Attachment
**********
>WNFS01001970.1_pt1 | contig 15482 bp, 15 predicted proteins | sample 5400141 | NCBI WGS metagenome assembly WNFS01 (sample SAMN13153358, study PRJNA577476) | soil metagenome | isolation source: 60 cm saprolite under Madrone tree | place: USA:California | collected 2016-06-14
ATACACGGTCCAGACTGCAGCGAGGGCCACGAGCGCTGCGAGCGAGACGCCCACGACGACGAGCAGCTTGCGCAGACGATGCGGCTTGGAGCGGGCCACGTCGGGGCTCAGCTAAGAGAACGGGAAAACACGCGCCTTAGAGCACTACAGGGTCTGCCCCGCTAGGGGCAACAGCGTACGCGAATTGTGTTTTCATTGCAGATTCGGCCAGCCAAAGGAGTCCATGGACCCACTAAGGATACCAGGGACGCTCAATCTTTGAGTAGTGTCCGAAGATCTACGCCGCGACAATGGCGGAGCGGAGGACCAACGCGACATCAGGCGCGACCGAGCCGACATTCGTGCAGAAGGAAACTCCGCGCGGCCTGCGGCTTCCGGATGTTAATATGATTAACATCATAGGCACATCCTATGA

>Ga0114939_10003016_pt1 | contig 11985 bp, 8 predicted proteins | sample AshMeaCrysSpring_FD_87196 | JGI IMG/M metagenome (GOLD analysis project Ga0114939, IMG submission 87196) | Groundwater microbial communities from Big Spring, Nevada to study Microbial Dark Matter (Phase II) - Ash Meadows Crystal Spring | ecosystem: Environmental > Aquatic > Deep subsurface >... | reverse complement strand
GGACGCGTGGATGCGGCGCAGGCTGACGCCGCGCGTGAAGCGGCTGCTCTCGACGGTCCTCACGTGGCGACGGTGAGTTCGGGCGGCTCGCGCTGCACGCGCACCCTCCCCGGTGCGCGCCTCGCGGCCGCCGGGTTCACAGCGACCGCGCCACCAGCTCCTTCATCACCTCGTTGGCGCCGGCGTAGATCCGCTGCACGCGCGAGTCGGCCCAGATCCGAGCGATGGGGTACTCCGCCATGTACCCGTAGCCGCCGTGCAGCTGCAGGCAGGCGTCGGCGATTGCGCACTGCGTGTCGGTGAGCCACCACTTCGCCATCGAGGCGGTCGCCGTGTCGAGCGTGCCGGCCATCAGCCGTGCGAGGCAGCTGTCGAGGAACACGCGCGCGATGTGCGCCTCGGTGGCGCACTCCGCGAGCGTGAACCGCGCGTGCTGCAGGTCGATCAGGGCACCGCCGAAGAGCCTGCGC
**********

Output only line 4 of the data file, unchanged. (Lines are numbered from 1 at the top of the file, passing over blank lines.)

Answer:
GGACGCGTGGATGCGGCGCAGGCTGACGCCGCGCGTGAAGCGGCTGCTCTCGACGGTCCTCACGTGGCGACGGTGAGTTCGGGCGGCTCGCGCTGCACGCGCACCCTCCCCGGTGCGCGCCTCGCGGCCGCCGGGTTCACAGCGACCGCGCCACCAGCTCCTTCATCACCTCGTTGGCGCCGGCGTAGATCCGCTGCACGCGCGAGTCGGCCCAGATCCGAGCGATGGGGTACTCCGCCATGTACCCGTAGCCGCCGTGCAGCTGCAGGCAGGCGTCGGCGATTGCGCACTGCGTGTCGGTGAGCCACCACTTCGCCATCGAGGCGGTCGCCGTGTCGAGCGTGCCGGCCATCAGCCGTGCGAGGCAGCTGTCGAGGAACACGCGCGCGATGTGCGCCTCGGTGGCGCACTCCGCGAGCGTGAACCGCGCGTGCTGCAGGTCGATCAGGGCACCGCCGAAGAGCCTGCGC